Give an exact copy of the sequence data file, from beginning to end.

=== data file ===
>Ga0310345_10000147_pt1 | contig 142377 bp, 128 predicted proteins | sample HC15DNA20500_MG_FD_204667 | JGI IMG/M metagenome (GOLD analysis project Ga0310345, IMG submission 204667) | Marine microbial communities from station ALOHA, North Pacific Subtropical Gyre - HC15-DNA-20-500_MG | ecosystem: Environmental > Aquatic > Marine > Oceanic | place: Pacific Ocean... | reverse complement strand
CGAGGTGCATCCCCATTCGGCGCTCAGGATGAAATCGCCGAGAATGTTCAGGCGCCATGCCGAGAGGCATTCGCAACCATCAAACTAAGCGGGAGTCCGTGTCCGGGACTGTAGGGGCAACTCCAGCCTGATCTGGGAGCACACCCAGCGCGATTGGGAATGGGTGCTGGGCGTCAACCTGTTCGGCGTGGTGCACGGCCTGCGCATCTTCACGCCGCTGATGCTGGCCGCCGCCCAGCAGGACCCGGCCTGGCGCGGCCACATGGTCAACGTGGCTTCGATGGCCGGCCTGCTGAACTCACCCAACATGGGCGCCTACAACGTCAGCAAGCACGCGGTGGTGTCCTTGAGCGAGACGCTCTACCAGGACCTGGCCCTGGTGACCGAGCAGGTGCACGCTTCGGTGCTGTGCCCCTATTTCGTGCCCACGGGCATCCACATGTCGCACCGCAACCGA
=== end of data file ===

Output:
>Ga0310345_10000147_pt1 | contig 142377 bp, 128 predicted proteins | sample HC15DNA20500_MG_FD_204667 | JGI IMG/M metagenome (GOLD analysis project Ga0310345, IMG submission 204667) | Marine microbial communities from station ALOHA, North Pacific Subtropical Gyre - HC15-DNA-20-500_MG | ecosystem: Environmental > Aquatic > Marine > Oceanic | place: Pacific Ocean... | reverse complement strand
CGAGGTGCATCCCCATTCGGCGCTCAGGATGAAATCGCCGAGAATGTTCAGGCGCCATGCCGAGAGGCATTCGCAACCATCAAACTAAGCGGGAGTCCGTGTCCGGGACTGTAGGGGCAACTCCAGCCTGATCTGGGAGCACACCCAGCGCGATTGGGAATGGGTGCTGGGCGTCAACCTGTTCGGCGTGGTGCACGGCCTGCGCATCTTCACGCCGCTGATGCTGGCCGCCGCCCAGCAGGACCCGGCCTGGCGCGGCCACATGGTCAACGTGGCTTCGATGGCCGGCCTGCTGAACTCACCCAACATGGGCGCCTACAACGTCAGCAAGCACGCGGTGGTGTCCTTGAGCGAGACGCTCTACCAGGACCTGGCCCTGGTGACCGAGCAGGTGCACGCTTCGGTGCTGTGCCCCTATTTCGTGCCCACGGGCATCCACATGTCGCACCGCAACCGA